The daily Progressive Breakfast serves up what progressive movement members need to know to start their day.
Building The New Economy Conference Today
LIve audio stream and Twittering of the Building The New Economy conference, featuring, Sen. Sherrod Brown, Gov. Ed Rendell, AFL-CIO’s Richard Trumka and United Steelworkers’ Leo Gerard on main conference page.
Rachel Maddow looks at our dilapidated infrastructure after Bay Bridge shutdown.
Strongest Public Option Short of 218 House Majority
House health care bill unveiled today. Cuts deficit, but includes weaker version of public option. W. Post: “The House legislation aims to provide health insurance of one form or another to almost all Americans at an expected cost just below $900 billion over 10 years, without increasing the federal budget deficit for at least 20 years, House Democrats said … Lacking the votes to pass it, House leaders abandoned an effort to include a public option backed by liberals that would establish reimbursement rates to providers based on Medicare … Instead, Pelosi is expected to offer a more moderate alternative in which rates would be negotiated between providers and federal health officials, similar to the way in which private insurance operates.”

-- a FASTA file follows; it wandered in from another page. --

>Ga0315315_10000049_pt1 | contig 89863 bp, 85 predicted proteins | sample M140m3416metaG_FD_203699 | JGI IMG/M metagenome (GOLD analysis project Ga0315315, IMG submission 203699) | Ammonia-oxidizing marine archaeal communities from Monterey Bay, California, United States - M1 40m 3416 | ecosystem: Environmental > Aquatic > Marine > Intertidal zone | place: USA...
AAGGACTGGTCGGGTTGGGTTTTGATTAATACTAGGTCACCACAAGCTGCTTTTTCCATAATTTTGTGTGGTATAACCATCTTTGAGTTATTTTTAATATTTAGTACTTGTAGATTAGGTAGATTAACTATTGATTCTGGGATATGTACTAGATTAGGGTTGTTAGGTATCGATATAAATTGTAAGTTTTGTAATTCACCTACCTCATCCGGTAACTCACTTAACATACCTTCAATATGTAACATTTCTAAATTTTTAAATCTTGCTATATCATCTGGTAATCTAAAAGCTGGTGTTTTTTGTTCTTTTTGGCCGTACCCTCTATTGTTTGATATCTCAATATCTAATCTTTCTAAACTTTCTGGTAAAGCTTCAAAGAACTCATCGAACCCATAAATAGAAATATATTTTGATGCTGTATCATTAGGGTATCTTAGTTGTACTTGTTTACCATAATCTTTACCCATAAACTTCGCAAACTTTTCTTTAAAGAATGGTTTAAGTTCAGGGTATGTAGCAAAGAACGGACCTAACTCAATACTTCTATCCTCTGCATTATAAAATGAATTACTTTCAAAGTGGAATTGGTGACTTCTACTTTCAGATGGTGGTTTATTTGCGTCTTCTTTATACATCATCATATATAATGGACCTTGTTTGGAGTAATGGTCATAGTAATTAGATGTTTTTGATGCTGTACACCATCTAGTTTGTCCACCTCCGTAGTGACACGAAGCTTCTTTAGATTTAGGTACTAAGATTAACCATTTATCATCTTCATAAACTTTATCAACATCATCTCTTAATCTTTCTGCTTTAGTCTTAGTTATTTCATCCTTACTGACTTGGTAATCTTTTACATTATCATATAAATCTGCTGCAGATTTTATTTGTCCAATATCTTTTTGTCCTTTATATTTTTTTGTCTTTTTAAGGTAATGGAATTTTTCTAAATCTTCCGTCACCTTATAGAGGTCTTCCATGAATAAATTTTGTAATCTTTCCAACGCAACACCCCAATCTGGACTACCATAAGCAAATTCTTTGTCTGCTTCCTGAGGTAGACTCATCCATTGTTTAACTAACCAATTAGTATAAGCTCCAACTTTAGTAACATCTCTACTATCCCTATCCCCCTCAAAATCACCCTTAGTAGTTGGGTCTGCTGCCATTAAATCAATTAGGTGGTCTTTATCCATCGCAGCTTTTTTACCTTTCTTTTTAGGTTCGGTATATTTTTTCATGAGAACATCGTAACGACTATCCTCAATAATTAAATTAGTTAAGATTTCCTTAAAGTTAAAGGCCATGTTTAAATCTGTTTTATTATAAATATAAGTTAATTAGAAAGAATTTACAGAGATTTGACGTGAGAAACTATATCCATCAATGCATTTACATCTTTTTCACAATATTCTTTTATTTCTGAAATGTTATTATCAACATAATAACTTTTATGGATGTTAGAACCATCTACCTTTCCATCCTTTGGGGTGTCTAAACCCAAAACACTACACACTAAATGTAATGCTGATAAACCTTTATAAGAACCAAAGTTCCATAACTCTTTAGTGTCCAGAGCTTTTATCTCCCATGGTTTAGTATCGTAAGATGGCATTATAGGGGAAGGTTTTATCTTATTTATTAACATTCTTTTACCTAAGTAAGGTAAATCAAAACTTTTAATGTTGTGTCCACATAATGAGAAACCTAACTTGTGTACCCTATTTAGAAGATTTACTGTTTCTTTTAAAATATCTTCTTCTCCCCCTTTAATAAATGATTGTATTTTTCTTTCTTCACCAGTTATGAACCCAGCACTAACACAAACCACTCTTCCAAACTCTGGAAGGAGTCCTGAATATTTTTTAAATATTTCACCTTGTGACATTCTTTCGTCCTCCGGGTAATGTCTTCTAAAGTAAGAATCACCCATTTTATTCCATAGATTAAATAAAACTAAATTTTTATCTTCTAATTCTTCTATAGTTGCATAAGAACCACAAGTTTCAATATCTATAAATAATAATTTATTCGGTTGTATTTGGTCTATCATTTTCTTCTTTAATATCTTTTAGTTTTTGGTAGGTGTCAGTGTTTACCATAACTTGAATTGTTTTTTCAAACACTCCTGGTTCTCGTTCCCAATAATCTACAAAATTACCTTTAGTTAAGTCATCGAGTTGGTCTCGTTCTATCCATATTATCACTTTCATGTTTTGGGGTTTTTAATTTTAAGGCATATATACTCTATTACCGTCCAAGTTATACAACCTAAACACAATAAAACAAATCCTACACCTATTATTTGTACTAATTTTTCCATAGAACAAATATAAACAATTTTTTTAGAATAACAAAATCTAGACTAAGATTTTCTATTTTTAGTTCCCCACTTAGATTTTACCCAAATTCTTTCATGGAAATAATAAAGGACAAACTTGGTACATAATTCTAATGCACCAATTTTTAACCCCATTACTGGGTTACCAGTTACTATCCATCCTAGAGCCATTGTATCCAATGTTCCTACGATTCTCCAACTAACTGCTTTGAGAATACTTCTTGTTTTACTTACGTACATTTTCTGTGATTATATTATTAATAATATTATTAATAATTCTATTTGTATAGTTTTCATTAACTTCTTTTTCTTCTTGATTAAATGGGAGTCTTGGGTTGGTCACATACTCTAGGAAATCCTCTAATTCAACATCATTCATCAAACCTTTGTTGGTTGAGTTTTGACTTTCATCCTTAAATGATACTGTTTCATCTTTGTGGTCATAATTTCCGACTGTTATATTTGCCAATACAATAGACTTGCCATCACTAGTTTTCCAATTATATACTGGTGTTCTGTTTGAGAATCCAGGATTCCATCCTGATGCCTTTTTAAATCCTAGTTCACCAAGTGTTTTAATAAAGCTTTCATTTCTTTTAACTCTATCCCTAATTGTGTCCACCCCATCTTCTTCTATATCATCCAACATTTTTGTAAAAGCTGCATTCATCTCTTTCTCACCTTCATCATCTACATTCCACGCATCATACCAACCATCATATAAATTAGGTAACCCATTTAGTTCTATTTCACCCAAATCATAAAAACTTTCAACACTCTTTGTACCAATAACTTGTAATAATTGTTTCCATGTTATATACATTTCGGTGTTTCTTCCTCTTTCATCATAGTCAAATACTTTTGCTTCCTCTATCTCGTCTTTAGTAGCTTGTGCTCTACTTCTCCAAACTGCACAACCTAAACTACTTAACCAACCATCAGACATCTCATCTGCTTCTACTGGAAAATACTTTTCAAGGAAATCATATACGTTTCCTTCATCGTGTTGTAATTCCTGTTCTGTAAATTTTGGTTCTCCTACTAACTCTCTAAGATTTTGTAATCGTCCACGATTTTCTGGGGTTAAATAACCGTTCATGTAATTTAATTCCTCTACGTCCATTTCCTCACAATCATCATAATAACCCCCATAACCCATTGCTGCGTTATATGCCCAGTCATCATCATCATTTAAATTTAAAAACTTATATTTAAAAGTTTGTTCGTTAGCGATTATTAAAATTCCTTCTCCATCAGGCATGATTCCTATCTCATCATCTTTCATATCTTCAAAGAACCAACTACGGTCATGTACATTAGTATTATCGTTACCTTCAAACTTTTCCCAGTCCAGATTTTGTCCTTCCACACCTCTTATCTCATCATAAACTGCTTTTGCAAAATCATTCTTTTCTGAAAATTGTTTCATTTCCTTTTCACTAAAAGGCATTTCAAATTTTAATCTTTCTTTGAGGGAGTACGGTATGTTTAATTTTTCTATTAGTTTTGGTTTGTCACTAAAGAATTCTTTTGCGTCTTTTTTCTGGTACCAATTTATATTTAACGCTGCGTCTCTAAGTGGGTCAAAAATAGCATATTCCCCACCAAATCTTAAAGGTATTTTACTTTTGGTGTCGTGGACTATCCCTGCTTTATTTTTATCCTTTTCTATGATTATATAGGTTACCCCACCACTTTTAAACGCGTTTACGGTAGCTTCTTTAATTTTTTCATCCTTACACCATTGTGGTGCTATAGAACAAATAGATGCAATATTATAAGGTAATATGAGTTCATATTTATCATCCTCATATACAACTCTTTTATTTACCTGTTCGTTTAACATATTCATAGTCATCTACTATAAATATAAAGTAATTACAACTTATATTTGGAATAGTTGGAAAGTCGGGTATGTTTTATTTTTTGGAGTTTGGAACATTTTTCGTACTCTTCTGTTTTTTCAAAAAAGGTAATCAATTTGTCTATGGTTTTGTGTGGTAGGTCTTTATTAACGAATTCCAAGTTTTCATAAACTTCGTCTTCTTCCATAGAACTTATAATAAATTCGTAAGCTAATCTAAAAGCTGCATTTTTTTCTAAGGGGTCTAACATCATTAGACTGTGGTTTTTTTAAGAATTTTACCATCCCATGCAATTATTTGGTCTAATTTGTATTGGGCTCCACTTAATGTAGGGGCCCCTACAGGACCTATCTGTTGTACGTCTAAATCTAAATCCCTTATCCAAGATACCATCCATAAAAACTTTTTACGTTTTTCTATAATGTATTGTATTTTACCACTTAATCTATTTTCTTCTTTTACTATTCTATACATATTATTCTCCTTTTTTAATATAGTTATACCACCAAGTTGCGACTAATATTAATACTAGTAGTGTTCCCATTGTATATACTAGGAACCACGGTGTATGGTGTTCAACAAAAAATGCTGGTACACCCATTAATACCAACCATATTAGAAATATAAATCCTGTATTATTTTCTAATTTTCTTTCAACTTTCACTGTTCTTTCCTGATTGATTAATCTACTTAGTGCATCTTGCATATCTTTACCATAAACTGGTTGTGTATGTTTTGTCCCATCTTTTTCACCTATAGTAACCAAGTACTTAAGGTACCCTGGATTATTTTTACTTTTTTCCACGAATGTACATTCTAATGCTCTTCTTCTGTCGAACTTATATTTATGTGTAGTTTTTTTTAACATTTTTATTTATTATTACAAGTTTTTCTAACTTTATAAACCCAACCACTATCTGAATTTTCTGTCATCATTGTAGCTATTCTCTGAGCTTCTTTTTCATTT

NYT reports the bill will include a “millionaires’ tax”: “The cost would be offset by new taxes and by cutbacks in Medicare, so the bill would not increase the federal budget deficit in the next 10 years or in the decade after that. The new bill, like an earlier version, retains a surtax on high-income people, but increases the thresholds. The tax would hit married couples with adjusted gross incomes exceeding $1 million a year and individuals over $500,000 — just three-tenths of 1 percent of all households, Democrats said. Ms. Pelosi can describe the proposal as a ‘millionaires’ tax.'”